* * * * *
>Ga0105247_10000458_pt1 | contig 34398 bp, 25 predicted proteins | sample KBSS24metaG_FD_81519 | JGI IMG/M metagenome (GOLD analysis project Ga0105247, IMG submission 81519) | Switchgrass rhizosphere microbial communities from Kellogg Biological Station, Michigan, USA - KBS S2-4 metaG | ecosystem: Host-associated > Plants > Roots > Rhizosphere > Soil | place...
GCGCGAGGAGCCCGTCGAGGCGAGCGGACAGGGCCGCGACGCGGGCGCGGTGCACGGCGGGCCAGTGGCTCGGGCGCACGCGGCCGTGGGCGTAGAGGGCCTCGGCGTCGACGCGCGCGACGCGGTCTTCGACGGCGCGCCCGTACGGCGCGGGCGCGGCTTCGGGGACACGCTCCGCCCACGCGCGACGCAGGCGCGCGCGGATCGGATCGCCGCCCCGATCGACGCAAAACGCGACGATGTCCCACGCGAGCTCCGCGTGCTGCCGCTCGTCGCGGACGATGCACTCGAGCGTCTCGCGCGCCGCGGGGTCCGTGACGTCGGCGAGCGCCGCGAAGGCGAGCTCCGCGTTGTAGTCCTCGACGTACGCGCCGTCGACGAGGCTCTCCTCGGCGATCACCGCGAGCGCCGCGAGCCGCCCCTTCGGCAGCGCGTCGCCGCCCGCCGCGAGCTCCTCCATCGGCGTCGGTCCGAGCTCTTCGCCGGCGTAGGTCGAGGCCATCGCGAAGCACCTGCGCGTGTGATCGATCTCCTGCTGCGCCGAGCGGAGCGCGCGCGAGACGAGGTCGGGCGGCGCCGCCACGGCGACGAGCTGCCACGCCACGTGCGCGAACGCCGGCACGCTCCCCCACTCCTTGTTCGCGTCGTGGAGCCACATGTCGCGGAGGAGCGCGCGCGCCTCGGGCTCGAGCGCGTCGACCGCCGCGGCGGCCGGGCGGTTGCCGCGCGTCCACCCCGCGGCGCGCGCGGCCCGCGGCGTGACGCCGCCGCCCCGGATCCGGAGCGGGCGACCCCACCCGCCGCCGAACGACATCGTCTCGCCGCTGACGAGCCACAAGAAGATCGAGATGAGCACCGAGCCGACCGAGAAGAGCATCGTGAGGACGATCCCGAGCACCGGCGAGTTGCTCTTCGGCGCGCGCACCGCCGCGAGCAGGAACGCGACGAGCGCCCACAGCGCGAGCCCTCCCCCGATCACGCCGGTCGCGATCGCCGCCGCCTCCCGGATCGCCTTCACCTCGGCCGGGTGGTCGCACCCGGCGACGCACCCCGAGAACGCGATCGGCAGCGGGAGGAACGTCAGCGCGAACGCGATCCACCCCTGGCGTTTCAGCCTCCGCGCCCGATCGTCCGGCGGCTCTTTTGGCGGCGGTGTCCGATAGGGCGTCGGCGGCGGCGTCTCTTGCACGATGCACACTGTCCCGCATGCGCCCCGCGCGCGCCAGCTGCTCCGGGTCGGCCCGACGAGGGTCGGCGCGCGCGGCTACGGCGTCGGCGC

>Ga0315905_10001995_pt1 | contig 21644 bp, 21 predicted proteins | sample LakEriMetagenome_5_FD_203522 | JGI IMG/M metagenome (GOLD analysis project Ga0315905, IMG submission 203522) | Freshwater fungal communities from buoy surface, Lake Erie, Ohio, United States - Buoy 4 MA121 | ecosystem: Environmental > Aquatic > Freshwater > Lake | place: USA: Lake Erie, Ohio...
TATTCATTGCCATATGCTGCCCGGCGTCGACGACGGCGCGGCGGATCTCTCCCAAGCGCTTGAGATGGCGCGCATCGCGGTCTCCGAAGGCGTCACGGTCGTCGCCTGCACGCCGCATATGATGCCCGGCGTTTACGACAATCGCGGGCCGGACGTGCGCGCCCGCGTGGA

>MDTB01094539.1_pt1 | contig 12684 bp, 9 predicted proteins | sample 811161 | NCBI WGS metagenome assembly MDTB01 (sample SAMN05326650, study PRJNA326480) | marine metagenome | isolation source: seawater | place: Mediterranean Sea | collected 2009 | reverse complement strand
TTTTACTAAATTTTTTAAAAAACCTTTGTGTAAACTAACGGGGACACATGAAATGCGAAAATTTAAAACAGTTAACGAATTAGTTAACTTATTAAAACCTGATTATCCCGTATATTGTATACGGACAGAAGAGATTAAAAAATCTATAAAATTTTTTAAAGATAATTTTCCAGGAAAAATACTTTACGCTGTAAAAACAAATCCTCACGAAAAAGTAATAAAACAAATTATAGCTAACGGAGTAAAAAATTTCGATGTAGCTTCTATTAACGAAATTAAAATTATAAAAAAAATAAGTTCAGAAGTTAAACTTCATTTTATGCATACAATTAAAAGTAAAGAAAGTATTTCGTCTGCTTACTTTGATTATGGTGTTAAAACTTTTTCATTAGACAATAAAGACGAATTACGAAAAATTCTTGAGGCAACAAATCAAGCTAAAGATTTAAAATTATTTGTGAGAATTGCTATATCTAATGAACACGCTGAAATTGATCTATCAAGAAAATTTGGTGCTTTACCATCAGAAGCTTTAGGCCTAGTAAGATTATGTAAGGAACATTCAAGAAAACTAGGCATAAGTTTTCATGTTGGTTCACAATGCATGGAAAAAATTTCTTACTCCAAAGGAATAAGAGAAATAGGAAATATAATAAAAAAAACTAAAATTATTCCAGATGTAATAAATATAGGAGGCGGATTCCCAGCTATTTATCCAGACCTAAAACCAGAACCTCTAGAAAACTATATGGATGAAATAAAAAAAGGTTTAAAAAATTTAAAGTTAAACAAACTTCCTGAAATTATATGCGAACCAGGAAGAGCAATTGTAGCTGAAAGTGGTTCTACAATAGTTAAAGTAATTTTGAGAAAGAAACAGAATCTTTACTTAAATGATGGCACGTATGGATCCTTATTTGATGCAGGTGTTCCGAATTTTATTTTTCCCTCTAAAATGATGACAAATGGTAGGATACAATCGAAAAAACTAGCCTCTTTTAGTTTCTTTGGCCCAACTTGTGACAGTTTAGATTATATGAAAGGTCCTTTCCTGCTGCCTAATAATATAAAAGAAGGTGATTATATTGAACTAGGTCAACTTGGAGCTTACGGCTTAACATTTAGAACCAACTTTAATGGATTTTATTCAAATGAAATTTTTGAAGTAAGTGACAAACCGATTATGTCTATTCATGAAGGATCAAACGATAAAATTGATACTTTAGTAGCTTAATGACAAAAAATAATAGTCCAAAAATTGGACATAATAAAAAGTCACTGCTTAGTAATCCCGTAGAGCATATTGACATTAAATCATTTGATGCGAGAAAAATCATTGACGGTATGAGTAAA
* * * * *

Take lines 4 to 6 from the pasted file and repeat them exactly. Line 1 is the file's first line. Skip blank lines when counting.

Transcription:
TATTCATTGCCATATGCTGCCCGGCGTCGACGACGGCGCGGCGGATCTCTCCCAAGCGCTTGAGATGGCGCGCATCGCGGTCTCCGAAGGCGTCACGGTCGTCGCCTGCACGCCGCATATGATGCCCGGCGTTTACGACAATCGCGGGCCGGACGTGCGCGCCCGCGTGGA

>MDTB01094539.1_pt1 | contig 12684 bp, 9 predicted proteins | sample 811161 | NCBI WGS metagenome assembly MDTB01 (sample SAMN05326650, study PRJNA326480) | marine metagenome | isolation source: seawater | place: Mediterranean Sea | collected 2009 | reverse complement strand
TTTTACTAAATTTTTTAAAAAACCTTTGTGTAAACTAACGGGGACACATGAAATGCGAAAATTTAAAACAGTTAACGAATTAGTTAACTTATTAAAACCTGATTATCCCGTATATTGTATACGGACAGAAGAGATTAAAAAATCTATAAAATTTTTTAAAGATAATTTTCCAGGAAAAATACTTTACGCTGTAAAAACAAATCCTCACGAAAAAGTAATAAAACAAATTATAGCTAACGGAGTAAAAAATTTCGATGTAGCTTCTATTAACGAAATTAAAATTATAAAAAAAATAAGTTCAGAAGTTAAACTTCATTTTATGCATACAATTAAAAGTAAAGAAAGTATTTCGTCTGCTTACTTTGATTATGGTGTTAAAACTTTTTCATTAGACAATAAAGACGAATTACGAAAAATTCTTGAGGCAACAAATCAAGCTAAAGATTTAAAATTATTTGTGAGAATTGCTATATCTAATGAACACGCTGAAATTGATCTATCAAGAAAATTTGGTGCTTTACCATCAGAAGCTTTAGGCCTAGTAAGATTATGTAAGGAACATTCAAGAAAACTAGGCATAAGTTTTCATGTTGGTTCACAATGCATGGAAAAAATTTCTTACTCCAAAGGAATAAGAGAAATAGGAAATATAATAAAAAAAACTAAAATTATTCCAGATGTAATAAATATAGGAGGCGGATTCCCAGCTATTTATCCAGACCTAAAACCAGAACCTCTAGAAAACTATATGGATGAAATAAAAAAAGGTTTAAAAAATTTAAAGTTAAACAAACTTCCTGAAATTATATGCGAACCAGGAAGAGCAATTGTAGCTGAAAGTGGTTCTACAATAGTTAAAGTAATTTTGAGAAAGAAACAGAATCTTTACTTAAATGATGGCACGTATGGATCCTTATTTGATGCAGGTGTTCCGAATTTTATTTTTCCCTCTAAAATGATGACAAATGGTAGGATACAATCGAAAAAACTAGCCTCTTTTAGTTTCTTTGGCCCAACTTGTGACAGTTTAGATTATATGAAAGGTCCTTTCCTGCTGCCTAATAATATAAAAGAAGGTGATTATATTGAACTAGGTCAACTTGGAGCTTACGGCTTAACATTTAGAACCAACTTTAATGGATTTTATTCAAATGAAATTTTTGAAGTAAGTGACAAACCGATTATGTCTATTCATGAAGGATCAAACGATAAAATTGATACTTTAGTAGCTTAATGACAAAAAATAATAGTCCAAAAATTGGACATAATAAAAAGTCACTGCTTAGTAATCCCGTAGAGCATATTGACATTAAATCATTTGATGCGAGAAAAATCATTGACGGTATGAGTAAA